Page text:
Post competition massage is extremely beneficial after intense exercise.  Scientific studies suggest that the optimum time to massage is 1-3 hours following activity to gain the best therapeutic effect as well as muscle lengthening (although a maintenance massage up to 48 hours after the event would still be beneficial). Post competition massage can help to:

  • Identify cuts, wounds, grazes, and early signs of tension or inflammation,
  • Prevent adhesions forming and realign the muscle fibres, restoring normal mobility and preventing future injury.
  • Relieve areas of tension which can create altered movement patterns and stress other parts of the body as the horse tries to counteract pain or make up for loss of strength/power by overcompensating.
  • Stretches and mobilises joint structures when the muscles have been warmed by massage, which maintains range of movement and prevents restricted joint movement.

Massage works with the horses own natural body repair system to aid recovery. Gently massaging around the injured area encourages new blood flow, which ensures all the natural healing elements required are transported to the wounded area to cleanse, remove waste and promote new tissue formation.  Massage will also help with relaxation which will release natural endorphins into the system to help relieve pain. During periods of box rest not only will the increased interaction time with your horse benefit its general wellbeing but massage will reduce stiffness and improve suppleness and flexibility making it more comfortable for the horse in preparation for its return to work.
Initial assessment and subsequent treatments £40 per horse

For pre & post competition massage please call with details of event requirements for availability and prices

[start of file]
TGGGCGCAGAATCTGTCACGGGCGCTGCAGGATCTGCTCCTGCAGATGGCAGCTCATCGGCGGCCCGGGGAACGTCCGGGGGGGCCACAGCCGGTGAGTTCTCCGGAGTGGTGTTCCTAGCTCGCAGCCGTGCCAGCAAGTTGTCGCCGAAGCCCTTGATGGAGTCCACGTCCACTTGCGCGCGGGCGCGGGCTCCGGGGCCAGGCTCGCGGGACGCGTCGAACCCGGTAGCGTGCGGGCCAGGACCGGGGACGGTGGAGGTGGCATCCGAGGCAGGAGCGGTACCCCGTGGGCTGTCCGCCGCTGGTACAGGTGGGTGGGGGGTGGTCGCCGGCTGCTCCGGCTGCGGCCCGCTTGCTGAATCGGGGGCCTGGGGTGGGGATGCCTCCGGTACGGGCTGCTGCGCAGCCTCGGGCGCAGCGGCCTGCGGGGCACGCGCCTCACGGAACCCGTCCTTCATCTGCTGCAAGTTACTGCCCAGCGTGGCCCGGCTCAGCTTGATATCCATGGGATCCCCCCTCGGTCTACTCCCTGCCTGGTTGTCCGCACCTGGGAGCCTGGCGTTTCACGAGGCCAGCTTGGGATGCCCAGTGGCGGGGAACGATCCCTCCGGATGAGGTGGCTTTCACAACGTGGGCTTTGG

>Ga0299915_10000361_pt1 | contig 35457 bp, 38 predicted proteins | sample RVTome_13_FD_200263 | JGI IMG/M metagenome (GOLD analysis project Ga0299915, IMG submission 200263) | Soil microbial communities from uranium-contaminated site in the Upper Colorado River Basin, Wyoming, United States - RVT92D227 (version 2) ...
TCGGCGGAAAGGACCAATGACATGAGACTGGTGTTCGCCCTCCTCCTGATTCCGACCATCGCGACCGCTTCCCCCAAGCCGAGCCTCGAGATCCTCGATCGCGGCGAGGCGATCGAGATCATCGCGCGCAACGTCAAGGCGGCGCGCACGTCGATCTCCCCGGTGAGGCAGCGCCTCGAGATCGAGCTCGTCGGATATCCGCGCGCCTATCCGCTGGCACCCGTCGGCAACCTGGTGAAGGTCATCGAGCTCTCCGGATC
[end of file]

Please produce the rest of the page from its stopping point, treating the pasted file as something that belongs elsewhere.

Gift vouchers are available – please contact me for details.

An initial appointment will last approximately 90 minutes. It will include a detailed history, dynamic and static assessment, full sports massage, and advice following treatment. Subsequent treatments are approximately 60 minutes.

For horses located more than 20 miles from Bramley in Hampshire, 40p per additional mile will be charged.

Please note that cancellation of an appointment with less than 48 hours notice will incur a 50% charge, within 24 hours 100%.

Veterinary act 1966

In order to safeguard the welfare of animals, the veterinary act states that it is an offence for any person other than the owner of the animal to treat it without prior permission of the referred veterinary surgeon. As a fully qualified and insured equine sports massage therapist Suzanne will work with your vet and obtain the appropriate permission on your behalf prior to assessing or treating your animal.

Contraindications

Massage is not appropriate for your horse if it has any of the following conditions:

  • Dehydration
  • Tying up
  • Skin disorders/infections
  • Colic
  • General or local infection
  • Raised temperature/fever
  • Open wounds (although massage around the area after the acute stage is recommended)
  • Where active bone growth is possible or present
  • Undiagnosed lameness, pain or illness

Please call or email for advice prior to treatment to discuss any such issues.